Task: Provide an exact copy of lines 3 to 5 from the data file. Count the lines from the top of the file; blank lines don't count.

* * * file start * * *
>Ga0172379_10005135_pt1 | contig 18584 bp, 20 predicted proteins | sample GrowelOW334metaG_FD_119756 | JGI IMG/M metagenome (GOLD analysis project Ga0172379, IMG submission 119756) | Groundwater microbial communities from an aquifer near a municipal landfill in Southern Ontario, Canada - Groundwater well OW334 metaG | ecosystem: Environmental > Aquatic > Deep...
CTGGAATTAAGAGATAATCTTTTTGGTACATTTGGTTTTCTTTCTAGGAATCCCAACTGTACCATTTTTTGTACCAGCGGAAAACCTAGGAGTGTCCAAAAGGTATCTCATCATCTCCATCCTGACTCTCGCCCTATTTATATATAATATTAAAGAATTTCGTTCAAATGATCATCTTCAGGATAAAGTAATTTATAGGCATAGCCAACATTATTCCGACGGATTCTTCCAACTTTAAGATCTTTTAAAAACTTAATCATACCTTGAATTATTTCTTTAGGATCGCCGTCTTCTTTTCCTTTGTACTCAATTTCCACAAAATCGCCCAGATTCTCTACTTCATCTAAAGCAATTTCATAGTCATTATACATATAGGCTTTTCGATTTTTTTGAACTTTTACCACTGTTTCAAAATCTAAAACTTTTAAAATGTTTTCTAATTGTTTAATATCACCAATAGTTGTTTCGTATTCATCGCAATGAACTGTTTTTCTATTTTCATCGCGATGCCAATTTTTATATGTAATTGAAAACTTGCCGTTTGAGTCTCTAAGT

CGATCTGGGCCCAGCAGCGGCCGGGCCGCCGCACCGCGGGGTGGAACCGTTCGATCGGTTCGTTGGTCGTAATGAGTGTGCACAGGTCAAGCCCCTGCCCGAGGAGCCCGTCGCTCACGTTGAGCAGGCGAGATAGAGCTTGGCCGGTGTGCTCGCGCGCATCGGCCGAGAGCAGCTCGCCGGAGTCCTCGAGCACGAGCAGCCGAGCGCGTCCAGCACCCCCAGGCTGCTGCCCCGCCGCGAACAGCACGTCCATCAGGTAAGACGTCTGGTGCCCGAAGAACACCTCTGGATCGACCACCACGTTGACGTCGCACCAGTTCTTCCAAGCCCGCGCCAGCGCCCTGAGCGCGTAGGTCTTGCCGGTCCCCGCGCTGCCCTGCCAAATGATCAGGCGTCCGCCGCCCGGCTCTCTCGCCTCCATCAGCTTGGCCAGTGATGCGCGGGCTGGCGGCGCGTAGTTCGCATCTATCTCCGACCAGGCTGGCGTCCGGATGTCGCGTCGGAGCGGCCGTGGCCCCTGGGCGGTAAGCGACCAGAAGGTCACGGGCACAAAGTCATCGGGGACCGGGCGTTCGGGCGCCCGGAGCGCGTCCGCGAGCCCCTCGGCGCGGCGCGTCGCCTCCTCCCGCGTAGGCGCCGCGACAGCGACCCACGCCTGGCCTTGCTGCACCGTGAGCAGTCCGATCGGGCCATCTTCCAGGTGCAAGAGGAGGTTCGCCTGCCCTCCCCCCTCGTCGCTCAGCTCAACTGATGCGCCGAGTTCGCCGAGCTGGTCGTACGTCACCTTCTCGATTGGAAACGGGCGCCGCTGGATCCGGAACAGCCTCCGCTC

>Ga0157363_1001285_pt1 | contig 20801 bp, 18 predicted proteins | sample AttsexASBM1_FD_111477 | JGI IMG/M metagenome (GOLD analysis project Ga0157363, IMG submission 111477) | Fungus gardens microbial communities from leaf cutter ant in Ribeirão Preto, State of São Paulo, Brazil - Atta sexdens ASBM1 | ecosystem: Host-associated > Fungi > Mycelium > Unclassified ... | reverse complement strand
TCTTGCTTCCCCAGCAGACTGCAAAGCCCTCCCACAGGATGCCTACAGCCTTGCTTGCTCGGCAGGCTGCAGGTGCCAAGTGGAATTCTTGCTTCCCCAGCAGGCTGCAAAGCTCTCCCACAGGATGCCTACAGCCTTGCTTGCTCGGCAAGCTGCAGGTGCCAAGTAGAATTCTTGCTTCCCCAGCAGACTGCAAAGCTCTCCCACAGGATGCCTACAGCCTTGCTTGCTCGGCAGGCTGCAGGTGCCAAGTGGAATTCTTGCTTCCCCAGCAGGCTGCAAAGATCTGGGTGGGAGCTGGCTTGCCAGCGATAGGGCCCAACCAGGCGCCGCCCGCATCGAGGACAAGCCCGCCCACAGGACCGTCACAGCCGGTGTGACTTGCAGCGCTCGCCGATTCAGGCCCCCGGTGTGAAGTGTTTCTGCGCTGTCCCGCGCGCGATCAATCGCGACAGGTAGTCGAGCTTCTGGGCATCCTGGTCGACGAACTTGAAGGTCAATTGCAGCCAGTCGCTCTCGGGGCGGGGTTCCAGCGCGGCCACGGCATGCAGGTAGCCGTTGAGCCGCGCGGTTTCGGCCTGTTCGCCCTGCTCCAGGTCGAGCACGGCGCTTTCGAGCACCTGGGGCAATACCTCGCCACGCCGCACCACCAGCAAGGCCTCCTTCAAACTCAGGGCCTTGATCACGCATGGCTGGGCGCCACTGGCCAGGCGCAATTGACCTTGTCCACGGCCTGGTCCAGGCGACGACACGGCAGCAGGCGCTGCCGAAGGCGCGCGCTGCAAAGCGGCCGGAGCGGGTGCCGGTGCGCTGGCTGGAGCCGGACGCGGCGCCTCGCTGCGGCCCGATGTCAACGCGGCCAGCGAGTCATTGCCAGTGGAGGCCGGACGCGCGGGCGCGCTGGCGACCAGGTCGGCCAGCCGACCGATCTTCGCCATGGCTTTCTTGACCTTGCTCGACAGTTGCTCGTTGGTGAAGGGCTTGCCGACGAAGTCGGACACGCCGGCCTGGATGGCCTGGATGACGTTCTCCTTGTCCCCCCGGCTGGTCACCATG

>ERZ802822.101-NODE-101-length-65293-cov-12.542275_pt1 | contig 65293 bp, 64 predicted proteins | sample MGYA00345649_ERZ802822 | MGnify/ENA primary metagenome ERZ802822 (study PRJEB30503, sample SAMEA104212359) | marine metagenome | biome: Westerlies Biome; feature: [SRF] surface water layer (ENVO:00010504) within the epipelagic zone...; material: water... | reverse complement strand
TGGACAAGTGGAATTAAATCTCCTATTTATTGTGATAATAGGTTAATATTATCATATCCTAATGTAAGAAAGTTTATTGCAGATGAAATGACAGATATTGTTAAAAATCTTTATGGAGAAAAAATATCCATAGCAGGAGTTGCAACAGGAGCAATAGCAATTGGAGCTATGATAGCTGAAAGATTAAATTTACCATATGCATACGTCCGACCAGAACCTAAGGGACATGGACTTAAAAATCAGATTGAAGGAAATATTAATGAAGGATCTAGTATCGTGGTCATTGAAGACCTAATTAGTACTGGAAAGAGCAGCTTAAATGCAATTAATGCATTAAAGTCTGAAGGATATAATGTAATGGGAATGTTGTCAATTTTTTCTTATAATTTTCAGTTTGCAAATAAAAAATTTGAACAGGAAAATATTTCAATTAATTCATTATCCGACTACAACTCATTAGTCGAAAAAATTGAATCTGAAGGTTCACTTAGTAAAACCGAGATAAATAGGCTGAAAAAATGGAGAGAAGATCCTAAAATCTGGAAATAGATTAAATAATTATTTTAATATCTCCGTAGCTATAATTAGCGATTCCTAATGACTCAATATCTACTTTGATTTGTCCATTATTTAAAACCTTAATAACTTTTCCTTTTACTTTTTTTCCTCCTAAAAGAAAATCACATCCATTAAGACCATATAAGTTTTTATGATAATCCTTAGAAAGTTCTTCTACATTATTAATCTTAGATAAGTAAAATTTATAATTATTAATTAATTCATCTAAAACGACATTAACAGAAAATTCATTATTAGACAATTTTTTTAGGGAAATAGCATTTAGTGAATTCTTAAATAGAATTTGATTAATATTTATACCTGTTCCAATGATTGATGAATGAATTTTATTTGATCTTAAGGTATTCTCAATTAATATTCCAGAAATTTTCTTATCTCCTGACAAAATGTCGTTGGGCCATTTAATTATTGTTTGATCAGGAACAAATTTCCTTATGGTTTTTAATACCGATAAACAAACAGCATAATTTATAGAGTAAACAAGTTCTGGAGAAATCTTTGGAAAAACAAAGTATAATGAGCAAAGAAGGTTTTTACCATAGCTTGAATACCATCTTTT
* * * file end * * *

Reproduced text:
CGATCTGGGCCCAGCAGCGGCCGGGCCGCCGCACCGCGGGGTGGAACCGTTCGATCGGTTCGTTGGTCGTAATGAGTGTGCACAGGTCAAGCCCCTGCCCGAGGAGCCCGTCGCTCACGTTGAGCAGGCGAGATAGAGCTTGGCCGGTGTGCTCGCGCGCATCGGCCGAGAGCAGCTCGCCGGAGTCCTCGAGCACGAGCAGCCGAGCGCGTCCAGCACCCCCAGGCTGCTGCCCCGCCGCGAACAGCACGTCCATCAGGTAAGACGTCTGGTGCCCGAAGAACACCTCTGGATCGACCACCACGTTGACGTCGCACCAGTTCTTCCAAGCCCGCGCCAGCGCCCTGAGCGCGTAGGTCTTGCCGGTCCCCGCGCTGCCCTGCCAAATGATCAGGCGTCCGCCGCCCGGCTCTCTCGCCTCCATCAGCTTGGCCAGTGATGCGCGGGCTGGCGGCGCGTAGTTCGCATCTATCTCCGACCAGGCTGGCGTCCGGATGTCGCGTCGGAGCGGCCGTGGCCCCTGGGCGGTAAGCGACCAGAAGGTCACGGGCACAAAGTCATCGGGGACCGGGCGTTCGGGCGCCCGGAGCGCGTCCGCGAGCCCCTCGGCGCGGCGCGTCGCCTCCTCCCGCGTAGGCGCCGCGACAGCGACCCACGCCTGGCCTTGCTGCACCGTGAGCAGTCCGATCGGGCCATCTTCCAGGTGCAAGAGGAGGTTCGCCTGCCCTCCCCCCTCGTCGCTCAGCTCAACTGATGCGCCGAGTTCGCCGAGCTGGTCGTACGTCACCTTCTCGATTGGAAACGGGCGCCGCTGGATCCGGAACAGCCTCCGCTC

>Ga0157363_1001285_pt1 | contig 20801 bp, 18 predicted proteins | sample AttsexASBM1_FD_111477 | JGI IMG/M metagenome (GOLD analysis project Ga0157363, IMG submission 111477) | Fungus gardens microbial communities from leaf cutter ant in Ribeirão Preto, State of São Paulo, Brazil - Atta sexdens ASBM1 | ecosystem: Host-associated > Fungi > Mycelium > Unclassified ... | reverse complement strand
TCTTGCTTCCCCAGCAGACTGCAAAGCCCTCCCACAGGATGCCTACAGCCTTGCTTGCTCGGCAGGCTGCAGGTGCCAAGTGGAATTCTTGCTTCCCCAGCAGGCTGCAAAGCTCTCCCACAGGATGCCTACAGCCTTGCTTGCTCGGCAAGCTGCAGGTGCCAAGTAGAATTCTTGCTTCCCCAGCAGACTGCAAAGCTCTCCCACAGGATGCCTACAGCCTTGCTTGCTCGGCAGGCTGCAGGTGCCAAGTGGAATTCTTGCTTCCCCAGCAGGCTGCAAAGATCTGGGTGGGAGCTGGCTTGCCAGCGATAGGGCCCAACCAGGCGCCGCCCGCATCGAGGACAAGCCCGCCCACAGGACCGTCACAGCCGGTGTGACTTGCAGCGCTCGCCGATTCAGGCCCCCGGTGTGAAGTGTTTCTGCGCTGTCCCGCGCGCGATCAATCGCGACAGGTAGTCGAGCTTCTGGGCATCCTGGTCGACGAACTTGAAGGTCAATTGCAGCCAGTCGCTCTCGGGGCGGGGTTCCAGCGCGGCCACGGCATGCAGGTAGCCGTTGAGCCGCGCGGTTTCGGCCTGTTCGCCCTGCTCCAGGTCGAGCACGGCGCTTTCGAGCACCTGGGGCAATACCTCGCCACGCCGCACCACCAGCAAGGCCTCCTTCAAACTCAGGGCCTTGATCACGCATGGCTGGGCGCCACTGGCCAGGCGCAATTGACCTTGTCCACGGCCTGGTCCAGGCGACGACACGGCAGCAGGCGCTGCCGAAGGCGCGCGCTGCAAAGCGGCCGGAGCGGGTGCCGGTGCGCTGGCTGGAGCCGGACGCGGCGCCTCGCTGCGGCCCGATGTCAACGCGGCCAGCGAGTCATTGCCAGTGGAGGCCGGACGCGCGGGCGCGCTGGCGACCAGGTCGGCCAGCCGACCGATCTTCGCCATGGCTTTCTTGACCTTGCTCGACAGTTGCTCGTTGGTGAAGGGCTTGCCGACGAAGTCGGACACGCCGGCCTGGATGGCCTGGATGACGTTCTCCTTGTCCCCCCGGCTGGTCACCATG